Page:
Ronald Reagan — Liberal Democrat, Conservative Republican, Transpartisan?

Transpartisan Note #34

by A. Lawrence Chickering and James S. Turner

Google Ronald Reagan, Hubert Humphrey.   You find Ronald Reagan’s 1948 endorsement of liberal Hubert Humphrey for Senator from Minnesota. Audio here. Text here.  Excerpt below:

“This is Ronald Reagan, speaking to you from Hollywood … more than a little impatient with those promises the Republicans made before they got control of Congress a couple of years ago …

“The Republican Speaker of the House, said, … ‘We Republicans intend to work for a real increase in income for everybody by encouraging more production and lower prices without impairing wages or working conditions.’ … But what actually happened?  The profits of corporations have doubled, while workers’ wages have increased by only one quarter.

“Now think of the contrast with the Standard Oil Company of New Jersey, which reported a net profit of $210 million dollars, after taxes, for the first half of 1948.

“Since the 80th Congress took over …

• Labor has been handcuffed by the vicious Taft-Hartley Law.
• Social Security benefits have been snatched away from almost a million …
• Fair employment practices … have been abandoned.
• Veterans’ pleas for low cost homes have been ignored …
• Tax reduction bills have been passed to benefit the higher income brackets alone.
• In the false name of economy millions of children have been deprived of milk once provided through the Federal School Lunch Program.

“This was the payoff of the Republicans’ promises.

“And this is why we must have new faces in the Congress of the United States,

“Democratic faces.”

Reagan began in politics as a liberal Democrat, which he remained until 1960, helping to found the liberal Americans for Democratic Action, campaigning for public office for Hubert Humphrey, and supporting the New and Fair deals of Franklin Roosevelt and Harry Truman.

Max Kampelman, a longtime liberal Democrat in the Hubert Humphrey tradition, served as arms negotiator for both Presidents Carter and Reagan.  He found Reagan to be quite open on arms control. He offers the following story of his appointment as arms negotiator by Reagan as evidence.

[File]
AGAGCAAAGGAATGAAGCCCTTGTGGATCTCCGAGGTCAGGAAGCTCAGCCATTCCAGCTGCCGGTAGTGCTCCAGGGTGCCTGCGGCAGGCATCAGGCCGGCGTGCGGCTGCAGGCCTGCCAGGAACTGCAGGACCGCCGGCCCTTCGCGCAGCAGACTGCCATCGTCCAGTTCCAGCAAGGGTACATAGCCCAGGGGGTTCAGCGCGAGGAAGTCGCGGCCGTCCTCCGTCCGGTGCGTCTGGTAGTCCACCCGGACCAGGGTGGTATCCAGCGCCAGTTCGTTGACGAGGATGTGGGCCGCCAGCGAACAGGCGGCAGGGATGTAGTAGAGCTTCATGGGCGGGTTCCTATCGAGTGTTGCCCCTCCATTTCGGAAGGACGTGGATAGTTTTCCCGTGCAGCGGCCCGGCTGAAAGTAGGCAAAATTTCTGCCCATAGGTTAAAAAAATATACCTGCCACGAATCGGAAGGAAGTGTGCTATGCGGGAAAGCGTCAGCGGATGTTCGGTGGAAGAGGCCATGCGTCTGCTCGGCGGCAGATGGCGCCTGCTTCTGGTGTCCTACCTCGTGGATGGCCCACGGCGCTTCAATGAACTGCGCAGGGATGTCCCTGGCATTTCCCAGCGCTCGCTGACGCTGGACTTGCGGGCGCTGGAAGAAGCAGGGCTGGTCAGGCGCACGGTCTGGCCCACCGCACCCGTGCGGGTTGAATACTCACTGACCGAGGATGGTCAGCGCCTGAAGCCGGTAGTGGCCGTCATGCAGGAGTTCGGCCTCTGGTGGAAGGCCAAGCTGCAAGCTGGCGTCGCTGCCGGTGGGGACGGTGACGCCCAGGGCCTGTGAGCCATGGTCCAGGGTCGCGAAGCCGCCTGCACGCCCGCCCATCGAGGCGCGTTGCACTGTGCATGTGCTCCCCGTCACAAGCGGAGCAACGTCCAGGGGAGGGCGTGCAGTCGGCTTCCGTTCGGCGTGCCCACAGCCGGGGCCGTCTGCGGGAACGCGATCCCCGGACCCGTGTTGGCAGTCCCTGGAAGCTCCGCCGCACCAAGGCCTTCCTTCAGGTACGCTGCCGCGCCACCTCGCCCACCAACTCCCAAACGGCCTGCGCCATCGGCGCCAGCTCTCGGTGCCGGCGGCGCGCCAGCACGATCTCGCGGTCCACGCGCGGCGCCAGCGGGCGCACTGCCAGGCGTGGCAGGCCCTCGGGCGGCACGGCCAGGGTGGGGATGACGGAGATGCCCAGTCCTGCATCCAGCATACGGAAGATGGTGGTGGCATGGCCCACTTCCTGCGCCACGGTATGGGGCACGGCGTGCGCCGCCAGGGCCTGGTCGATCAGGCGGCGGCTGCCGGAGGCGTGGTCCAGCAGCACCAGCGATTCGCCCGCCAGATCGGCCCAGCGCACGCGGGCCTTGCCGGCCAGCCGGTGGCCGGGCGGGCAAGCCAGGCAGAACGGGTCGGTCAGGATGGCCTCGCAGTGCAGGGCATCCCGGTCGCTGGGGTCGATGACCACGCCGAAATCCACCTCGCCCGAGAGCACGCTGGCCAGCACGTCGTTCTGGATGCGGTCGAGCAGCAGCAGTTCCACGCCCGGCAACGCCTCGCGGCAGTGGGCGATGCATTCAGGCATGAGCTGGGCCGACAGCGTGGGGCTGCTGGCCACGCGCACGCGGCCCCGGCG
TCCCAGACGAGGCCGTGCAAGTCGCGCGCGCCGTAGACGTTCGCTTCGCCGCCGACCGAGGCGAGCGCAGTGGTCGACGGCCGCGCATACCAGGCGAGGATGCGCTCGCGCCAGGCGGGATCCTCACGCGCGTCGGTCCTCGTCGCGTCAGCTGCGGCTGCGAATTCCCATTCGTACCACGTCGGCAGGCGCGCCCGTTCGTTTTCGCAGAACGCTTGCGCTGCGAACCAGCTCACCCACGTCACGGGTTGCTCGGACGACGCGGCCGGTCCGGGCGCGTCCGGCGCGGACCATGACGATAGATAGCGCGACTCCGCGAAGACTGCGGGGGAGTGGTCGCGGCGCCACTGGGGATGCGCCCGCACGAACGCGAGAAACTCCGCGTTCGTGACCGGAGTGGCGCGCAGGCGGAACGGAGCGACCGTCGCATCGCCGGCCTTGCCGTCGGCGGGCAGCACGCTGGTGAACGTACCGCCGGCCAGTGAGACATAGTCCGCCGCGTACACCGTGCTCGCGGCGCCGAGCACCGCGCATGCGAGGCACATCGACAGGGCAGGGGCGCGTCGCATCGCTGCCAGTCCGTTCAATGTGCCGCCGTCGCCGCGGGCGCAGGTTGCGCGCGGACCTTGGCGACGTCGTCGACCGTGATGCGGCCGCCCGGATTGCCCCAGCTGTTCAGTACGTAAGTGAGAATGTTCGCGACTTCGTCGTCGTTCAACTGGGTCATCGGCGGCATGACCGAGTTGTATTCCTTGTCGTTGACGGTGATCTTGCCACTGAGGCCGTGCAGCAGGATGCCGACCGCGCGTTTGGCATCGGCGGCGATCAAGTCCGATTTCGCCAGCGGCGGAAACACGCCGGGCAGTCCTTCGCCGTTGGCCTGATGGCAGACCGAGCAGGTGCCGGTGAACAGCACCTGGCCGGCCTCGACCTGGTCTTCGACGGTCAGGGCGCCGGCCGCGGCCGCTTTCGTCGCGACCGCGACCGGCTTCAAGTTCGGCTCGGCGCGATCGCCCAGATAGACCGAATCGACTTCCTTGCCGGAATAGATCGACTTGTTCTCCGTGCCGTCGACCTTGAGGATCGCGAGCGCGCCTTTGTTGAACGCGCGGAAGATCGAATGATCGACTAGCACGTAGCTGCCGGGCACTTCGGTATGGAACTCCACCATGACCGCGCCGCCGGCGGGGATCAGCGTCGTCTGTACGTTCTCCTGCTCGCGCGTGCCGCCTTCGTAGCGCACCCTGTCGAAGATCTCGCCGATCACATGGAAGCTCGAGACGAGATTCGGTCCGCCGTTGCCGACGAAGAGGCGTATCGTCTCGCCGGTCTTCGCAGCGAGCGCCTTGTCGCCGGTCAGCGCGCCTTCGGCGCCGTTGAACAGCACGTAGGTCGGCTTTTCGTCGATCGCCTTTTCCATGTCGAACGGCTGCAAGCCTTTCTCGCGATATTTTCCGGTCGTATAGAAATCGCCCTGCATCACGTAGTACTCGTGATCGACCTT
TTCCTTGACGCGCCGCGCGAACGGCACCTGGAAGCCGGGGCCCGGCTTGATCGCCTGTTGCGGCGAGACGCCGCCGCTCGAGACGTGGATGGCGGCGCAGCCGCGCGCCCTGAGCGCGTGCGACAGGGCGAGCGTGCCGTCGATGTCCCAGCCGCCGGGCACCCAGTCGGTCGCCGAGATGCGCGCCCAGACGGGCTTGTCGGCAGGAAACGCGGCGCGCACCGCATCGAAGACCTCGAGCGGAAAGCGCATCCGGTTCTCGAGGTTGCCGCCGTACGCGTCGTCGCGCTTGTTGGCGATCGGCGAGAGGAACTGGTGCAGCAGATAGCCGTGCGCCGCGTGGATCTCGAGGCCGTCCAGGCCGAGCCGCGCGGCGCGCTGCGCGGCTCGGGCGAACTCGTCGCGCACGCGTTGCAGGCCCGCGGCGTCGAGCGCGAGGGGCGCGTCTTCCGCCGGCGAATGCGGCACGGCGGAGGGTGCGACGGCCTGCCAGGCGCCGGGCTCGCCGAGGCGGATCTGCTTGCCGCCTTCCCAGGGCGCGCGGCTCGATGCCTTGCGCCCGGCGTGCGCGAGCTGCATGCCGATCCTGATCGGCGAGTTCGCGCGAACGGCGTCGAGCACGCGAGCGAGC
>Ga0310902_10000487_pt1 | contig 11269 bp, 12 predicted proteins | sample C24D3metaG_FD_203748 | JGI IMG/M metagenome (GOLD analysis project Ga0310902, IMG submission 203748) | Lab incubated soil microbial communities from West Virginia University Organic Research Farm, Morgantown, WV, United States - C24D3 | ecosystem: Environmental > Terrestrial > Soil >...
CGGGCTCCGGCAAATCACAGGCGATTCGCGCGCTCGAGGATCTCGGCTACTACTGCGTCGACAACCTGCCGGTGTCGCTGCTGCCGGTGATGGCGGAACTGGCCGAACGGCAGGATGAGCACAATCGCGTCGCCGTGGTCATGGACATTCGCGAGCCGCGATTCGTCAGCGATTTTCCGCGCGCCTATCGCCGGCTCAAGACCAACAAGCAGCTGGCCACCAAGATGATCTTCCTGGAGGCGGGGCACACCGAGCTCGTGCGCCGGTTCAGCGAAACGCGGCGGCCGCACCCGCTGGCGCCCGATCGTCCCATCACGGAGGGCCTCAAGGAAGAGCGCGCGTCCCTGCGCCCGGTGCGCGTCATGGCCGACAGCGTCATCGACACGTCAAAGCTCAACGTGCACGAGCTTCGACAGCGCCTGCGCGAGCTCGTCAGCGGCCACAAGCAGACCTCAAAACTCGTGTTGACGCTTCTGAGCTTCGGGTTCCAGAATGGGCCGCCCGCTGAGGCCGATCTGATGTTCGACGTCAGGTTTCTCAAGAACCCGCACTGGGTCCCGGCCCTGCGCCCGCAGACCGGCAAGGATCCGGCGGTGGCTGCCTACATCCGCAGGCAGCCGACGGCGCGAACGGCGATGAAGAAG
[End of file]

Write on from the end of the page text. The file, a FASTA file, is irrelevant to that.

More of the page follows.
The president told him, as he tells it, that:

“Secretary of State George Shultz had suggested he listen to an idea from me.  I presented it in summary form.  White House chief of staff Jim Baker, saying that Shultz had made a contrary suggestion earlier in the week, said he agreed with Shultz and did not support my proposal.

“Ed Meese spoke up, as did two or three others in the room, all agreeing with Baker.  I did not take this as a personal affront in any way, and had not expected to get even this far with my idea. But the president, sensing disappointment I did not feel, spoke up.  ‘Don’t pay any attention to these fellows, Max,’ he said.  ‘Not a single one of them was ever a Democrat.’”

According to Reagan biographer John Patrick Diggins, in Ronald Reagan: Fate, Freedom, and the Making of History, “A week later Kampelman received a call from the president telling him he had been appointed chief arms negotiator for the upcoming Geneva conference.” (link)

We believe that effectively addressing significant problems such as arms control and the avoidance of war requires the kind of integration of skills, philosophy and points of view exemplified by Ronald Reagan in his choice of Max Kampelman as arms control negotiator. We call this Transpartisan.

(As a work of the U.S. federal government, the above image is in the public domain.)

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